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Bon Appetit

Leviticus 23:1-2
The LORD spoke to Moses, saying, “Speak to the people of Israel and say to them, These are the appointed feasts of the LORD that you shall proclaim as holy convocations; they are my appointed feasts.”

Not long ago, a friend did his best to convince me that these seven feasts of Leviticus 23—the Sabbath, the Passover, the Feast of First Fruits, the Feast of Weeks, the Feast of Trumpets, the Day of Atonement, and the Feast of Booths—provide a prophetic calendar for the end-time events following Christ’s life on earth. If memory serves me right, the Passover, subdivided into a Passover Feast and a Feast of Unleavened Bread, represents Christ’s death and resurrection. The Feast of First Fruits represents Pentecost and the dawning of the New Covenant. The Feast of Weeks represents the Church Age. The Feast of Trumpets represents the Rapture of the Church. The Day of Atonement, specified as a fast of ‘affliction,’ represents the Tribulation period. And the final Feast of Booths represents the Second Coming of our Lord to earth—the end of the old world as we know it.

Now, I find many good reasons to be compelled by this theory, the main reason being that God is always meaning more by His words, always describing more with numeric and ceremonial signs than the temporal and immediate applications we give them. That is, He’s always speaking to His immediate audience, in their unique context, while in the same breath speaking beyond it. However, theorizing doesn’t get us as far in our life of faith as practicing, and I don’t believe that these seven feasts represent a prophetic riddle to solve as much as a principle to apply. To me, the principle here is that we as pilgrims need to partake of the Presence of God as a spiritual discipline, that we should set aside specific times and places, marking them on our calendar, to actively commune with Him. To join Him at the table set for us in today’s valley of shadows, in the presence of our active enemies, drinking afresh new mercies till our cups overflow.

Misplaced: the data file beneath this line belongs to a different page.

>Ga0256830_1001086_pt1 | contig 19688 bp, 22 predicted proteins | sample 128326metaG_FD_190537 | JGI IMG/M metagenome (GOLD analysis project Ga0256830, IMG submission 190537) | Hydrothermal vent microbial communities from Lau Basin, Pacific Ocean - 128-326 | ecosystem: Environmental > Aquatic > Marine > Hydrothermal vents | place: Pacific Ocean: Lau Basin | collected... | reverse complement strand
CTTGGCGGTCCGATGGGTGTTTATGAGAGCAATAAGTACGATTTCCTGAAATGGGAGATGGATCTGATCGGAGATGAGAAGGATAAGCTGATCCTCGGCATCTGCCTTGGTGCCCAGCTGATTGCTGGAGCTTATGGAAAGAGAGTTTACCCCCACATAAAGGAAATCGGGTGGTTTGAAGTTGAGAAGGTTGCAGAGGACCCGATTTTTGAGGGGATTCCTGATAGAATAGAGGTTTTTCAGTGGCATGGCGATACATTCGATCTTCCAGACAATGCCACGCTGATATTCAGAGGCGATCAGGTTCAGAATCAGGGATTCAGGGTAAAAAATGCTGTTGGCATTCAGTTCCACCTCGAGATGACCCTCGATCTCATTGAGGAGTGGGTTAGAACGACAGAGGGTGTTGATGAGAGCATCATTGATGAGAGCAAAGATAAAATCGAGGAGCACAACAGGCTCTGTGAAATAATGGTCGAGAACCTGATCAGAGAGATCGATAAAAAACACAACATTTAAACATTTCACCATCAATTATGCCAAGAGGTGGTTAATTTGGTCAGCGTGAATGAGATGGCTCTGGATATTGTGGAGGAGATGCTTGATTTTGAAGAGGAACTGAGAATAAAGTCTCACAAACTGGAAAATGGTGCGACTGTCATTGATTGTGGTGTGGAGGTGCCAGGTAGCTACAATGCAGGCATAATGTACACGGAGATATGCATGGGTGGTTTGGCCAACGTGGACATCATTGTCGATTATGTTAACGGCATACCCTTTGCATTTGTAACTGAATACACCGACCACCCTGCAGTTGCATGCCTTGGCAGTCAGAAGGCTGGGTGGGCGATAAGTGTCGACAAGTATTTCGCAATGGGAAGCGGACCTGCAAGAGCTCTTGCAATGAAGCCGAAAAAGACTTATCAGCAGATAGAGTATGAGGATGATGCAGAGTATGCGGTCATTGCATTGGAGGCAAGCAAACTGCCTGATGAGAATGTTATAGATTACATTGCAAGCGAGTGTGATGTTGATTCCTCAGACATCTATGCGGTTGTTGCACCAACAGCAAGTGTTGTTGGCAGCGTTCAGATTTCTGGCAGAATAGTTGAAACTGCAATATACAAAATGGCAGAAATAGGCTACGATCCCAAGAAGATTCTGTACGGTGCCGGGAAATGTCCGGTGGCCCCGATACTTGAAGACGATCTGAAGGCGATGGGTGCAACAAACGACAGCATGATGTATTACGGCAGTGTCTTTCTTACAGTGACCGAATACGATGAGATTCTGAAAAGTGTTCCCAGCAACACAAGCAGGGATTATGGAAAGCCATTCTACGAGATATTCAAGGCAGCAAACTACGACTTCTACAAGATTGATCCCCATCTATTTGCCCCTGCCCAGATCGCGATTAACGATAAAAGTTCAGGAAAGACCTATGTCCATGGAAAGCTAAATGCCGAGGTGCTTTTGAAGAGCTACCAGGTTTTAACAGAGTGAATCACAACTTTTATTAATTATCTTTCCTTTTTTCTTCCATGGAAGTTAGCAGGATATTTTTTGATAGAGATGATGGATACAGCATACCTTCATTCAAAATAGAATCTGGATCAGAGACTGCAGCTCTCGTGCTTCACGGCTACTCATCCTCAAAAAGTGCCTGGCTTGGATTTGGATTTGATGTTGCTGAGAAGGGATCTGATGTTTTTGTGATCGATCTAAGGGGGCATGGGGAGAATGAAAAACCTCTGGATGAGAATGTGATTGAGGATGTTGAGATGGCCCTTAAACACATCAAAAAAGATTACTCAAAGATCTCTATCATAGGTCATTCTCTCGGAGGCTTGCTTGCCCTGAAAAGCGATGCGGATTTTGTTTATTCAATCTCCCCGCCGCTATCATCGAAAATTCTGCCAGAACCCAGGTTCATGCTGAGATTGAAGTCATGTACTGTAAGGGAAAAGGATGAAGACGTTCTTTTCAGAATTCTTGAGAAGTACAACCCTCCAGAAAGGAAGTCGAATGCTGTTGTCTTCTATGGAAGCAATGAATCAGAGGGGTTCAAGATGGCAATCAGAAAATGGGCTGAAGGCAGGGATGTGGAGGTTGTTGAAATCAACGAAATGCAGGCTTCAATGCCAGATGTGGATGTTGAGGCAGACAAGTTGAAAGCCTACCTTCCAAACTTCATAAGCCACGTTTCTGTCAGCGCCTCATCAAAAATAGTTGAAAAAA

“This is the day that the LORD has made; let us rejoice and be glad in it,” wrote the Psalmist in Psalm 118:24. So let’s rejoice in today by consecrating it as a holy convocation to God, shall we?